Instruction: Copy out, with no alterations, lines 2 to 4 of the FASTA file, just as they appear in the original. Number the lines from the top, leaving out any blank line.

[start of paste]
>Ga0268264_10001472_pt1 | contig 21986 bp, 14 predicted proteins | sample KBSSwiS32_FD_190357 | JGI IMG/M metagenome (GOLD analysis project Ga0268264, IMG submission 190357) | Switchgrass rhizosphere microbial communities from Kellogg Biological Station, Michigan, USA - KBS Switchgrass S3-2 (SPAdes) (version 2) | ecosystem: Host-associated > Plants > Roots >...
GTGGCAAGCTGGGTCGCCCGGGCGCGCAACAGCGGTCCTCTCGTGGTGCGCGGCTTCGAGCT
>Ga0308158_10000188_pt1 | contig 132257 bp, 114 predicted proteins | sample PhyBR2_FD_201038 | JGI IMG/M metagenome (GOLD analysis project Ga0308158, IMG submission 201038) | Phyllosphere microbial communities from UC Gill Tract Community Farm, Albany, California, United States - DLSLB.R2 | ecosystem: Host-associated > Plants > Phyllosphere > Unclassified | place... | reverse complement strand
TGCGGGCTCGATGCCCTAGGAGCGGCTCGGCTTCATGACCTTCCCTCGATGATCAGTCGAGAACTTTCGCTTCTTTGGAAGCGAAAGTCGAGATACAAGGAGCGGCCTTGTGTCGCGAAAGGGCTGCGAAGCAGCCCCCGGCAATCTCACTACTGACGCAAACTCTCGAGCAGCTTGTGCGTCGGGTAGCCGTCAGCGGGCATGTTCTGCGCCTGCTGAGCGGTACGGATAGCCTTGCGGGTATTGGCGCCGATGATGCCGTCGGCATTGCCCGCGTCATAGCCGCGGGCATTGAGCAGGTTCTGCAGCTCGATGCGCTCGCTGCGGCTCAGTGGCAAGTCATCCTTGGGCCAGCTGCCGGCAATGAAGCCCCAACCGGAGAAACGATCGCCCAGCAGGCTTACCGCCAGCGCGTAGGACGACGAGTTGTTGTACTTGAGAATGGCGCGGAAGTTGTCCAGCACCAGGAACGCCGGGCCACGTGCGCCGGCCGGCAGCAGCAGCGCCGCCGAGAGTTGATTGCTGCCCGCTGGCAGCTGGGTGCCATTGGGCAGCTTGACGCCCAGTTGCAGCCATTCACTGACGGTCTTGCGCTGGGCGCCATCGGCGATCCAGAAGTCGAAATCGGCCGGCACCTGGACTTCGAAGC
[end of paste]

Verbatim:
GTGGCAAGCTGGGTCGCCCGGGCGCGCAACAGCGGTCCTCTCGTGGTGCGCGGCTTCGAGCT
>Ga0308158_10000188_pt1 | contig 132257 bp, 114 predicted proteins | sample PhyBR2_FD_201038 | JGI IMG/M metagenome (GOLD analysis project Ga0308158, IMG submission 201038) | Phyllosphere microbial communities from UC Gill Tract Community Farm, Albany, California, United States - DLSLB.R2 | ecosystem: Host-associated > Plants > Phyllosphere > Unclassified | place... | reverse complement strand
TGCGGGCTCGATGCCCTAGGAGCGGCTCGGCTTCATGACCTTCCCTCGATGATCAGTCGAGAACTTTCGCTTCTTTGGAAGCGAAAGTCGAGATACAAGGAGCGGCCTTGTGTCGCGAAAGGGCTGCGAAGCAGCCCCCGGCAATCTCACTACTGACGCAAACTCTCGAGCAGCTTGTGCGTCGGGTAGCCGTCAGCGGGCATGTTCTGCGCCTGCTGAGCGGTACGGATAGCCTTGCGGGTATTGGCGCCGATGATGCCGTCGGCATTGCCCGCGTCATAGCCGCGGGCATTGAGCAGGTTCTGCAGCTCGATGCGCTCGCTGCGGCTCAGTGGCAAGTCATCCTTGGGCCAGCTGCCGGCAATGAAGCCCCAACCGGAGAAACGATCGCCCAGCAGGCTTACCGCCAGCGCGTAGGACGACGAGTTGTTGTACTTGAGAATGGCGCGGAAGTTGTCCAGCACCAGGAACGCCGGGCCACGTGCGCCGGCCGGCAGCAGCAGCGCCGCCGAGAGTTGATTGCTGCCCGCTGGCAGCTGGGTGCCATTGGGCAGCTTGACGCCCAGTTGCAGCCATTCACTGACGGTCTTGCGCTGGGCGCCATCGGCGATCCAGAAGTCGAAATCGGCCGGCACCTGGACTTCGAAGC